In the Suburbs: Applauding Fairfield students, families for standing against racism

Bravo! This is a shout out to Fairfield students and residents who spoke out and stepped up after two racial slurs rocked our two high schools earlier this month. And on Monday of this week, students “streamed out of Fairfield Ludlow High School, protesting recent racial incidents and calling for changes,” according to the Fairfield Citizen. “A similar action took place across town at Fairfield Warde” where students also staged a walkout.

Organizers in the story noted that “between 500 and 600 students participated in Ludlowe’s event, which lasted a little under three hours and included scheduled speeches and an opportunity for students to share their own experiences.”

I was pleased to see how many members of our quiet bedroom community arrived at the Ludlowe walkout to support students and make it clear that Fairfield will not put up with racism.

Youth for Equity organized the Ludlowe event and Fairfield Warde Voices for Equity organized the Warde one.

While it has been refreshing to see how diverse our community has become in the 39 years since we originally moved to Fairfield, it is very sad that social media vehicles, like Snapchat, were the alleged forum for racial slurs against a student in town. With the country as divided as it is, I thought Fairfield students might be above exercising racism against peers. Apparently, I was wrong.

I was also pleased to see that more than 24,000 people, locally and I’m sure from other places around the state and possibly the country, spoke out online against the slurs toward these young Black students. Thankfully, social media can work both ways.

Both of our daughters are graduates of Fairfield Warde, but when they attended, Ludlowe High School had been closed due to a lack of students. The name had been changed to Fairfield High School but Warde was actually where the high school was. Based on this racial incident, I asked our daughters if they recalled any racist incidents toward students of color. Both said they didn’t recall any from their time there in the late 1980s and early 1990s.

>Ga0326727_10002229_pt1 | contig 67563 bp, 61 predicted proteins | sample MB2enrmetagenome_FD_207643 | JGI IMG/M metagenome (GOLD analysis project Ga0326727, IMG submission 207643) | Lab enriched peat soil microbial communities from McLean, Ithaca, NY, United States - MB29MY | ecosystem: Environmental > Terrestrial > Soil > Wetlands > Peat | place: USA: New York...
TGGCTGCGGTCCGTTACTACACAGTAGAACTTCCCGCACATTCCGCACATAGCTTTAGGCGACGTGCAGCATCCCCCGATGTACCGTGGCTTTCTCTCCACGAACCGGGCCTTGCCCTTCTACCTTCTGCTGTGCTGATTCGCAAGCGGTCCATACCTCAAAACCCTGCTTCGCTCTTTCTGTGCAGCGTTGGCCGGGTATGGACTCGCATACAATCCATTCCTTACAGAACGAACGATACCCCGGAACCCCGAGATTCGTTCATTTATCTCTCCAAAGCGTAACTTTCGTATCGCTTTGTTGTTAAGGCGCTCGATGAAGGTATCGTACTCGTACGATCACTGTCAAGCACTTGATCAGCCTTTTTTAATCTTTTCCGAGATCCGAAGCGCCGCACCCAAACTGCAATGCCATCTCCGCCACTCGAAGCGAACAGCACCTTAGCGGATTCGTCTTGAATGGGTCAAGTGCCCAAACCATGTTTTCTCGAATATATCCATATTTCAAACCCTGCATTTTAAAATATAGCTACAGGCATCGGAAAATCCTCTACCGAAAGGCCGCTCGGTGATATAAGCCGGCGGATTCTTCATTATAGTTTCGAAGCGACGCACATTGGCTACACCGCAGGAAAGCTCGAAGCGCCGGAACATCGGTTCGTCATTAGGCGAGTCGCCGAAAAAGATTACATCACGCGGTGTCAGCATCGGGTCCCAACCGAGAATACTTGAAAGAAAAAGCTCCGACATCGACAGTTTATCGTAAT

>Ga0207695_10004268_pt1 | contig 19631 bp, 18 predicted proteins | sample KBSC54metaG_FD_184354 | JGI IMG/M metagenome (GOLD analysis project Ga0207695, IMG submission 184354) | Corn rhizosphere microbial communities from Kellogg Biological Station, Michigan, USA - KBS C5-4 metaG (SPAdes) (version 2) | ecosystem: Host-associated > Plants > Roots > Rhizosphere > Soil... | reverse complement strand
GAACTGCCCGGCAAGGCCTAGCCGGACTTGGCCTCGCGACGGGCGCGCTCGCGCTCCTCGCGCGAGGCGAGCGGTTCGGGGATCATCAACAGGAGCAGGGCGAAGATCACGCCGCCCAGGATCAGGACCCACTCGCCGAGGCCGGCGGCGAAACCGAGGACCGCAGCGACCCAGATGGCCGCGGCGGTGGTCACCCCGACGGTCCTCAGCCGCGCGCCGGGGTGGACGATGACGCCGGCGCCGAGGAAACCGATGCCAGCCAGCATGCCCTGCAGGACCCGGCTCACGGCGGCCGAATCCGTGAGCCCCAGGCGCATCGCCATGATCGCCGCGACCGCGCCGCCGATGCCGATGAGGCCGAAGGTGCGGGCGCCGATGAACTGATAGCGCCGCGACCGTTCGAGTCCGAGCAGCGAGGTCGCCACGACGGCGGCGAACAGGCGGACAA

In those days, our lives were naive and simple. There was no internet or social media. Fairfield’s Black population was just starting to expand.

Among other parents and friends from Fairfield, with whom we got together regularly as the girls were getting older, we rarely discussed the cultural diversity of students or families and always complimented the quality education in Fairfield schools. We talked about racism in other places, but not Fairfield.

Between 2008 and 2013, when I substituted in Fairfield high schools and middle schools and the Black and Latino population had grown in town, I never encountered incidents where racism was a factor among students. Yes, more students were using emails and eventually texts, but I never heard of anything derogatory appearing online.

My limited understanding from this early May online incident is that both high schools are handling the discipline of the high schoolers privately and with respect to the targeted family. And I was very impressed by the way the walkouts at the high schools were handled by students and adults. But it seems the matter is not totally settled.

This Wednesday’s edition of the Fairfield Patch indicated that there is still some disagreement among The American Civil Liberties Union (ACLU) and the National Association for the Advancement of Colored People (NAACP) about this issue.

According to Fairfield Patch, in referring to the charge against the student allegedly posting the racial slurs, “The ACLU of Connecticut is arguing the charge restricts freedom of speech and is unconstitutional, according to the Associated Press. Having racist ideas or sharing racist ideas is something that we actually protect, Emerson Sykes, a senior staff attorney with the national chapter of the ACLU, told the AP.”

Sykes added, “Even if that viewpoint is offensive, even if it’s deplorable, we don't want the government making the call about what’s OK to say and think and what is not. But we have limitations on that right.”

The Patch reporter added that the NAACP argues the charges against the teen should be stronger.

The 16-year-old Fairfield Warde High School student was arrested and charged with ridicule on account of creed, religion, color, denomination, nationality or race, as well as second-degree breach of peace. He is accused of posting a photo of a classmate that was taken without that student’s knowledge along with a racial slur, police said.

I have no idea where this new conflict between the ACLU and the NAACP may be going, but I believe the actions of Fairfield students this past Monday surely commanded the respect of fellow students and residents here in the community. I applaud the effort to take a stand against the blight of racism locally and in our society.

Steven Gaynes is a Fairfield writer, and his “In the Suburbs” appears each Friday. He can be reached at stevengaynes44@gmail.com.